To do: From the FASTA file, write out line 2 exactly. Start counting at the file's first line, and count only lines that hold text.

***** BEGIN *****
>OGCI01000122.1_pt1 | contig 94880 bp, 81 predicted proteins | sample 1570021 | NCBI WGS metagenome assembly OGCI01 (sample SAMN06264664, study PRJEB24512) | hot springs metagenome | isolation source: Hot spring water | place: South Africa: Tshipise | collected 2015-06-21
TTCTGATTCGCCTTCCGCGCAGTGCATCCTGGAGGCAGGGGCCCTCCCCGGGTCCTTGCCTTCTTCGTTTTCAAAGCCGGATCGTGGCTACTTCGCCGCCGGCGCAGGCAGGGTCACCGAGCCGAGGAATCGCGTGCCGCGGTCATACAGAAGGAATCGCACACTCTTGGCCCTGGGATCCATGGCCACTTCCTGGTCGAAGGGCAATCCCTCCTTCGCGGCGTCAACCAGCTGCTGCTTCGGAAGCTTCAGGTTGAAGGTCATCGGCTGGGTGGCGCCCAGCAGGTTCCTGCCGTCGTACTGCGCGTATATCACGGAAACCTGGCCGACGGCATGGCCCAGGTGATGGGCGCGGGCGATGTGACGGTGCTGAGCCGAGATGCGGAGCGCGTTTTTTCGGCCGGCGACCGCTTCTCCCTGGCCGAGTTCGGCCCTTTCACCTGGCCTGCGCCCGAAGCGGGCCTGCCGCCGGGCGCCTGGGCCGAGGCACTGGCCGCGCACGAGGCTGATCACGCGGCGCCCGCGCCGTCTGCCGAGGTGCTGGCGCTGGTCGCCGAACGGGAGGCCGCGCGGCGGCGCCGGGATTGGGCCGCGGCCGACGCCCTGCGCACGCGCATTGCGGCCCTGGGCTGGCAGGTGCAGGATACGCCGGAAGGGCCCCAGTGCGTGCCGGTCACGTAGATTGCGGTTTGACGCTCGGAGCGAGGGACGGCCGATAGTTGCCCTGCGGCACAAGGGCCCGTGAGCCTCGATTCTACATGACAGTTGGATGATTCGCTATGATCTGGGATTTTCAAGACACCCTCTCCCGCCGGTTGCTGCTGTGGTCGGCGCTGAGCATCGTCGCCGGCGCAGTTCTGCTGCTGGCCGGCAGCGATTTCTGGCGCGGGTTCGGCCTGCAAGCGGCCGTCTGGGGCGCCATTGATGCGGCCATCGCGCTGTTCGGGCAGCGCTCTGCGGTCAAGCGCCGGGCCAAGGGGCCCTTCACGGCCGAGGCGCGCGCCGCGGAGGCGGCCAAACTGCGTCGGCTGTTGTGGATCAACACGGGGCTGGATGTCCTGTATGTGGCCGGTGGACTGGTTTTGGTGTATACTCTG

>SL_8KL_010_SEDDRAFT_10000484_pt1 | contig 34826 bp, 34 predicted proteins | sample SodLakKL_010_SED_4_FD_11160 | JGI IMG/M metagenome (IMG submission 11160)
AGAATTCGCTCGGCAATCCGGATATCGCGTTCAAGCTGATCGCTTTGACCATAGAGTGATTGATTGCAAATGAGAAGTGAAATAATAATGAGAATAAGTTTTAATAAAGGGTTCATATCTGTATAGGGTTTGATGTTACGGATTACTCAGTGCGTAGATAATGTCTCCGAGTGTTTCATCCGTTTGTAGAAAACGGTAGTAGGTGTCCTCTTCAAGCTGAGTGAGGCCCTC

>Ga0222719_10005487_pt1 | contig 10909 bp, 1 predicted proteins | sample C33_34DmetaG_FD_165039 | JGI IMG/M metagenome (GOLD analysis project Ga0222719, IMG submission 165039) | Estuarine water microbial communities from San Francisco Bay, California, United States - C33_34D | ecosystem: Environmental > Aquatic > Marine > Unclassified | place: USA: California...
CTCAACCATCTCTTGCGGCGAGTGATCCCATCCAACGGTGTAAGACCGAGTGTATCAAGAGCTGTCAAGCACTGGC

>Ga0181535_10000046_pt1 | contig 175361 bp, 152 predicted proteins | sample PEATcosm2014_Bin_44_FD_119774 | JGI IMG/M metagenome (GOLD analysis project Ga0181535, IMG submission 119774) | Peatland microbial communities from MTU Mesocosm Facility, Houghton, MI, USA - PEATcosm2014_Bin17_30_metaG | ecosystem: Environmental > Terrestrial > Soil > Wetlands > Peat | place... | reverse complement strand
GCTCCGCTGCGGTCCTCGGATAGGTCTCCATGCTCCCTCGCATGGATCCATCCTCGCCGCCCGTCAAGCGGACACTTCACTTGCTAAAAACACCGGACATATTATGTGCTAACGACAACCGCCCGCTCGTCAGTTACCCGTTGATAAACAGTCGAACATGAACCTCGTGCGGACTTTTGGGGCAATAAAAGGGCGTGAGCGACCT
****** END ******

TTCTGATTCGCCTTCCGCGCAGTGCATCCTGGAGGCAGGGGCCCTCCCCGGGTCCTTGCCTTCTTCGTTTTCAAAGCCGGATCGTGGCTACTTCGCCGCCGGCGCAGGCAGGGTCACCGAGCCGAGGAATCGCGTGCCGCGGTCATACAGAAGGAATCGCACACTCTTGGCCCTGGGATCCATGGCCACTTCCTGGTCGAAGGGCAATCCCTCCTTCGCGGCGTCAACCAGCTGCTGCTTCGGAAGCTTCAGGTTGAAGGTCATCGGCTGGGTGGCGCCCAGCAGGTTCCTGCCGTCGTACTGCGCGTATATCACGGAAACCTGGCCGACGGCATGGCCCAGGTGATGGGCGCGGGCGATGTGACGGTGCTGAGCCGAGATGCGGAGCGCGTTTTTTCGGCCGGCGACCGCTTCTCCCTGGCCGAGTTCGGCCCTTTCACCTGGCCTGCGCCCGAAGCGGGCCTGCCGCCGGGCGCCTGGGCCGAGGCACTGGCCGCGCACGAGGCTGATCACGCGGCGCCCGCGCCGTCTGCCGAGGTGCTGGCGCTGGTCGCCGAACGGGAGGCCGCGCGGCGGCGCCGGGATTGGGCCGCGGCCGACGCCCTGCGCACGCGCATTGCGGCCCTGGGCTGGCAGGTGCAGGATACGCCGGAAGGGCCCCAGTGCGTGCCGGTCACGTAGATTGCGGTTTGACGCTCGGAGCGAGGGACGGCCGATAGTTGCCCTGCGGCACAAGGGCCCGTGAGCCTCGATTCTACATGACAGTTGGATGATTCGCTATGATCTGGGATTTTCAAGACACCCTCTCCCGCCGGTTGCTGCTGTGGTCGGCGCTGAGCATCGTCGCCGGCGCAGTTCTGCTGCTGGCCGGCAGCGATTTCTGGCGCGGGTTCGGCCTGCAAGCGGCCGTCTGGGGCGCCATTGATGCGGCCATCGCGCTGTTCGGGCAGCGCTCTGCGGTCAAGCGCCGGGCCAAGGGGCCCTTCACGGCCGAGGCGCGCGCCGCGGAGGCGGCCAAACTGCGTCGGCTGTTGTGGATCAACACGGGGCTGGATGTCCTGTATGTGGCCGGTGGACTGGTTTTGGTGTATACTCTG